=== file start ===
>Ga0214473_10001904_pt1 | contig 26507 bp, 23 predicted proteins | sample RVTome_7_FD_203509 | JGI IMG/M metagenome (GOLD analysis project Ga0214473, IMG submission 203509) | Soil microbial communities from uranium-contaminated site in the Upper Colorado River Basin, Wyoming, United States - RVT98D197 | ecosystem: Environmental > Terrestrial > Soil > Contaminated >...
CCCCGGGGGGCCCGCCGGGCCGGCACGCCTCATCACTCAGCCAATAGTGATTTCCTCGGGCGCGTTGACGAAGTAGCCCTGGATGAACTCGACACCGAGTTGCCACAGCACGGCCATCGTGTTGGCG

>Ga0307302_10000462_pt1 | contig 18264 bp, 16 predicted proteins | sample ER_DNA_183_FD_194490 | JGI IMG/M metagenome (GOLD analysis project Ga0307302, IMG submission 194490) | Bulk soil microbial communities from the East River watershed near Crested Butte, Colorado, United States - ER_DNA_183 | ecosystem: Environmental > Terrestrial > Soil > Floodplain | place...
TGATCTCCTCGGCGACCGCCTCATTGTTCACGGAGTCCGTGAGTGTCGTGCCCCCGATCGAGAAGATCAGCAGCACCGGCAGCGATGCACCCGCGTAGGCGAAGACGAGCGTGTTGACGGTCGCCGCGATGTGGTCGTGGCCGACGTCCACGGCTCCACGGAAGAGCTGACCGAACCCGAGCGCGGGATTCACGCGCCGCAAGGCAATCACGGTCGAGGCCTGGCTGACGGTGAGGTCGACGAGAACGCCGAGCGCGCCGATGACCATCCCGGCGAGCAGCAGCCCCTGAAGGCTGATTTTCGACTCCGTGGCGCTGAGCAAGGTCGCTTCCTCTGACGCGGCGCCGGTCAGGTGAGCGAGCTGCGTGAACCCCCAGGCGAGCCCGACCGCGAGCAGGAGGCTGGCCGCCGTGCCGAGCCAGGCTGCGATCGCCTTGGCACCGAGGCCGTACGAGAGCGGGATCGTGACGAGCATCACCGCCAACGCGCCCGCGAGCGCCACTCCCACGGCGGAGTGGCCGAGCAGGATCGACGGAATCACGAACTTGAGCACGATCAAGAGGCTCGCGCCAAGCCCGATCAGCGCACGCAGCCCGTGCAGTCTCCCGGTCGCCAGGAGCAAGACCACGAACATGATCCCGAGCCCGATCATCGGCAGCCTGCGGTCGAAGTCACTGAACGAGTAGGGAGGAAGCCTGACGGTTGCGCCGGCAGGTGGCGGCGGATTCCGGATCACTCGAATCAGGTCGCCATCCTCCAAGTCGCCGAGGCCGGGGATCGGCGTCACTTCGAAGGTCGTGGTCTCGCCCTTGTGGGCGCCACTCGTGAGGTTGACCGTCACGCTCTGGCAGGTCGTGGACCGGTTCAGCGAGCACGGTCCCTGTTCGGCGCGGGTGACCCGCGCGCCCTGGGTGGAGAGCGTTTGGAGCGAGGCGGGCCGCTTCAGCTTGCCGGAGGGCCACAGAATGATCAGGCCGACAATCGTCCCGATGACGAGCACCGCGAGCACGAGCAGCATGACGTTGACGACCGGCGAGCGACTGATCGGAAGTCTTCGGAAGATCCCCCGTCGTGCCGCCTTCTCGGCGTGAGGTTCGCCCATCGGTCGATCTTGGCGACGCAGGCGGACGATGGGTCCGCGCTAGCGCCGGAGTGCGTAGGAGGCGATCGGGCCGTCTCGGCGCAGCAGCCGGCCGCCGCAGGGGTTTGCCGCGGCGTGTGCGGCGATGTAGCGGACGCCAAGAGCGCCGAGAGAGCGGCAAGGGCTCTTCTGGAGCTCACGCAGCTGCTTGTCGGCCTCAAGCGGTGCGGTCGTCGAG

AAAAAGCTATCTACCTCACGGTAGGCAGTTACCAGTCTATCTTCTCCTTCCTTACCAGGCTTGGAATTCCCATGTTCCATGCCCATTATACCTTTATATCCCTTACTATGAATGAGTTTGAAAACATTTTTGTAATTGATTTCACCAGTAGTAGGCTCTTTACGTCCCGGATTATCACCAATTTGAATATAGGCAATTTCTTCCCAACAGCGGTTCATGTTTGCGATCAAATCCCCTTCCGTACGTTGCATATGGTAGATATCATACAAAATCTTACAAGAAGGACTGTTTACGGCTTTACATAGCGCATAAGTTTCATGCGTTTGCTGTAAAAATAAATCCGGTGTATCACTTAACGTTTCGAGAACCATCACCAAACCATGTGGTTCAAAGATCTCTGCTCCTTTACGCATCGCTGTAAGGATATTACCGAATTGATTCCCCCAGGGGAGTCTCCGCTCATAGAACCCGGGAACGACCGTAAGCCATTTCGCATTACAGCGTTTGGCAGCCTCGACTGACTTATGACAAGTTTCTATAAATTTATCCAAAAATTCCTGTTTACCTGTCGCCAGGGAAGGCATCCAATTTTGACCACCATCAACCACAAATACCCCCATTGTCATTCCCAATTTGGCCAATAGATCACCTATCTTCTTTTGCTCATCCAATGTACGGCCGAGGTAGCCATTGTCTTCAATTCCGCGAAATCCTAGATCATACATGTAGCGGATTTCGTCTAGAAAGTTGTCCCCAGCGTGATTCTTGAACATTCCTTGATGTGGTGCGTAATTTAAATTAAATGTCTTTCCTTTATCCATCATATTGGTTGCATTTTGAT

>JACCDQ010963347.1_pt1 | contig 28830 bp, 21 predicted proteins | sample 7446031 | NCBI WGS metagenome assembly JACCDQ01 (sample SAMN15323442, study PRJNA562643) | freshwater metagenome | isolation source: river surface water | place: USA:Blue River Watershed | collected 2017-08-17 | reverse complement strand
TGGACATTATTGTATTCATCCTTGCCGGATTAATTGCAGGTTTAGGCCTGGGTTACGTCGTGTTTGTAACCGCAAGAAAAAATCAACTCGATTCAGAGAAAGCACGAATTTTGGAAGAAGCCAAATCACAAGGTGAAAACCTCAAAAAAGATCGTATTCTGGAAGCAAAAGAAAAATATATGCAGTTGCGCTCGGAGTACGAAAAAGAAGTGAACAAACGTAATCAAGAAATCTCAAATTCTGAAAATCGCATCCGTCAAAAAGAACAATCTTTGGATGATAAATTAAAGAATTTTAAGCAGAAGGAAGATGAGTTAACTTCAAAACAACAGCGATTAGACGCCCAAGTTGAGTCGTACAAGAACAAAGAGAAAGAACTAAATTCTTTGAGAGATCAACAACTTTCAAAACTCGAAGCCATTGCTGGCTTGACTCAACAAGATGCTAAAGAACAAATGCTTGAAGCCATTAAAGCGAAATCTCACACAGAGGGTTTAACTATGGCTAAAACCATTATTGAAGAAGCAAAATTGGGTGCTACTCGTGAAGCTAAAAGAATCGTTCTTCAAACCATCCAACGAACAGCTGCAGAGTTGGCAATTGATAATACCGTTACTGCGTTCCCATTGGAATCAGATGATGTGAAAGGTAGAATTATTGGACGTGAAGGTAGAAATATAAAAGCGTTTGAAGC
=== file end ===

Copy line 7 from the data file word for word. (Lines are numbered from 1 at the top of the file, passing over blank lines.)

TGGACATTATTGTATTCATCCTTGCCGGATTAATTGCAGGTTTAGGCCTGGGTTACGTCGTGTTTGTAACCGCAAGAAAAAATCAACTCGATTCAGAGAAAGCACGAATTTTGGAAGAAGCCAAATCACAAGGTGAAAACCTCAAAAAAGATCGTATTCTGGAAGCAAAAGAAAAATATATGCAGTTGCGCTCGGAGTACGAAAAAGAAGTGAACAAACGTAATCAAGAAATCTCAAATTCTGAAAATCGCATCCGTCAAAAAGAACAATCTTTGGATGATAAATTAAAGAATTTTAAGCAGAAGGAAGATGAGTTAACTTCAAAACAACAGCGATTAGACGCCCAAGTTGAGTCGTACAAGAACAAAGAGAAAGAACTAAATTCTTTGAGAGATCAACAACTTTCAAAACTCGAAGCCATTGCTGGCTTGACTCAACAAGATGCTAAAGAACAAATGCTTGAAGCCATTAAAGCGAAATCTCACACAGAGGGTTTAACTATGGCTAAAACCATTATTGAAGAAGCAAAATTGGGTGCTACTCGTGAAGCTAAAAGAATCGTTCTTCAAACCATCCAACGAACAGCTGCAGAGTTGGCAATTGATAATACCGTTACTGCGTTCCCATTGGAATCAGATGATGTGAAAGGTAGAATTATTGGACGTGAAGGTAGAAATATAAAAGCGTTTGAAGC